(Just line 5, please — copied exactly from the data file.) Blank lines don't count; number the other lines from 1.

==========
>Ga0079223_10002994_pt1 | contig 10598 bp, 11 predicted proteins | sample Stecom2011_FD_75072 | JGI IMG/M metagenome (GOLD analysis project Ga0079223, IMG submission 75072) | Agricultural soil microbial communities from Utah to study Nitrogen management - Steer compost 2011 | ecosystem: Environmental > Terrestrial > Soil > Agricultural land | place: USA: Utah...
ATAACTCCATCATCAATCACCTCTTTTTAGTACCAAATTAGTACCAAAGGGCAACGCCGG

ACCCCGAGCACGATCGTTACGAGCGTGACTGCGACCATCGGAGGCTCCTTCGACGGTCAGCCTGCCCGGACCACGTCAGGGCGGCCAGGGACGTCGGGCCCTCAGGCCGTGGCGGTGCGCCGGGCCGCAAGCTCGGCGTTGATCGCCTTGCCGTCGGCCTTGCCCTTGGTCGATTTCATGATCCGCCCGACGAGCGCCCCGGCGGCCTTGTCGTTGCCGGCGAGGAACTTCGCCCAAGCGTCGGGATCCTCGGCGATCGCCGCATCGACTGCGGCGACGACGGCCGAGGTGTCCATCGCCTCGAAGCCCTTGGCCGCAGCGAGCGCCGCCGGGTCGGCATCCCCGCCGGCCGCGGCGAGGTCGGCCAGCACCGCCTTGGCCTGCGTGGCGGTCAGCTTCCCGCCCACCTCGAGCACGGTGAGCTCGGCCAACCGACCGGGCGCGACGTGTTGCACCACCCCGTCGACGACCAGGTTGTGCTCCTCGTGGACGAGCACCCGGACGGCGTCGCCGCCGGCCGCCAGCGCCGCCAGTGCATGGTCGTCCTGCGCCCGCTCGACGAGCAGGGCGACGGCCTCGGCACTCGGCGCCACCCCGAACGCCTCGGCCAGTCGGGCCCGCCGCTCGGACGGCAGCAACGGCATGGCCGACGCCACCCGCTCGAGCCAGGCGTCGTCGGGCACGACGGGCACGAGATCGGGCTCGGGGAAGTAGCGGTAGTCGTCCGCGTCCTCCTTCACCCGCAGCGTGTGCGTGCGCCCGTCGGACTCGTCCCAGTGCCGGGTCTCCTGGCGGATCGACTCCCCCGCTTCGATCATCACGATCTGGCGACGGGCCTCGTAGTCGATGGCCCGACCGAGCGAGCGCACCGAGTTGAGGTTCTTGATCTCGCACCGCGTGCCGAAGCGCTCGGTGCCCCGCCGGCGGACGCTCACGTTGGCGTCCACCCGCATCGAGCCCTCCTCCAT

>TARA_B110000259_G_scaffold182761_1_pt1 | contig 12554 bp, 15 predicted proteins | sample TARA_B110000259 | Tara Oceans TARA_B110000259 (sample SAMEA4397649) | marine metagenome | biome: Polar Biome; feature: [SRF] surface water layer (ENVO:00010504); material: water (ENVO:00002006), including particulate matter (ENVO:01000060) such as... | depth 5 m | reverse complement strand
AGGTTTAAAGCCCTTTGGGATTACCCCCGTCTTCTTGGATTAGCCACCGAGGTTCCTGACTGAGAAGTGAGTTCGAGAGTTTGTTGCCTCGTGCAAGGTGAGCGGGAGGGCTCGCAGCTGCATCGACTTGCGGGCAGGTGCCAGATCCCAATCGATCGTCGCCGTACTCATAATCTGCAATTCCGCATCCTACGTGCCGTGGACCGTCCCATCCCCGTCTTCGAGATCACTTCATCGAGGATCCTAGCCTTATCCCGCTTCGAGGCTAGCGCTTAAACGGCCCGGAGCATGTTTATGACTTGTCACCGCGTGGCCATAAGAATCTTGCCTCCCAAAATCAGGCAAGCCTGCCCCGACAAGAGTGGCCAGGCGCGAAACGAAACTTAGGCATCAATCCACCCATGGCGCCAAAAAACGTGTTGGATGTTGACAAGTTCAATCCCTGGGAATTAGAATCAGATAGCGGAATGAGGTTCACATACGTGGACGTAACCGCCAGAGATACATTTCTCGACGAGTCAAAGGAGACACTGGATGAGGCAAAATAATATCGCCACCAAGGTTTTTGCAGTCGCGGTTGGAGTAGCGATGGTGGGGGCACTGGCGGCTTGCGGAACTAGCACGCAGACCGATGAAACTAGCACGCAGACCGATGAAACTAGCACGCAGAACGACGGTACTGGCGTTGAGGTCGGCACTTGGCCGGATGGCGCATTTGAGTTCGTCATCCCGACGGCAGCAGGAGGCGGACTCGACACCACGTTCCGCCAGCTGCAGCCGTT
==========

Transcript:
AGGTTTAAAGCCCTTTGGGATTACCCCCGTCTTCTTGGATTAGCCACCGAGGTTCCTGACTGAGAAGTGAGTTCGAGAGTTTGTTGCCTCGTGCAAGGTGAGCGGGAGGGCTCGCAGCTGCATCGACTTGCGGGCAGGTGCCAGATCCCAATCGATCGTCGCCGTACTCATAATCTGCAATTCCGCATCCTACGTGCCGTGGACCGTCCCATCCCCGTCTTCGAGATCACTTCATCGAGGATCCTAGCCTTATCCCGCTTCGAGGCTAGCGCTTAAACGGCCCGGAGCATGTTTATGACTTGTCACCGCGTGGCCATAAGAATCTTGCCTCCCAAAATCAGGCAAGCCTGCCCCGACAAGAGTGGCCAGGCGCGAAACGAAACTTAGGCATCAATCCACCCATGGCGCCAAAAAACGTGTTGGATGTTGACAAGTTCAATCCCTGGGAATTAGAATCAGATAGCGGAATGAGGTTCACATACGTGGACGTAACCGCCAGAGATACATTTCTCGACGAGTCAAAGGAGACACTGGATGAGGCAAAATAATATCGCCACCAAGGTTTTTGCAGTCGCGGTTGGAGTAGCGATGGTGGGGGCACTGGCGGCTTGCGGAACTAGCACGCAGACCGATGAAACTAGCACGCAGACCGATGAAACTAGCACGCAGAACGACGGTACTGGCGTTGAGGTCGGCACTTGGCCGGATGGCGCATTTGAGTTCGTCATCCCGACGGCAGCAGGAGGCGGACTCGACACCACGTTCCGCCAGCTGCAGCCGTT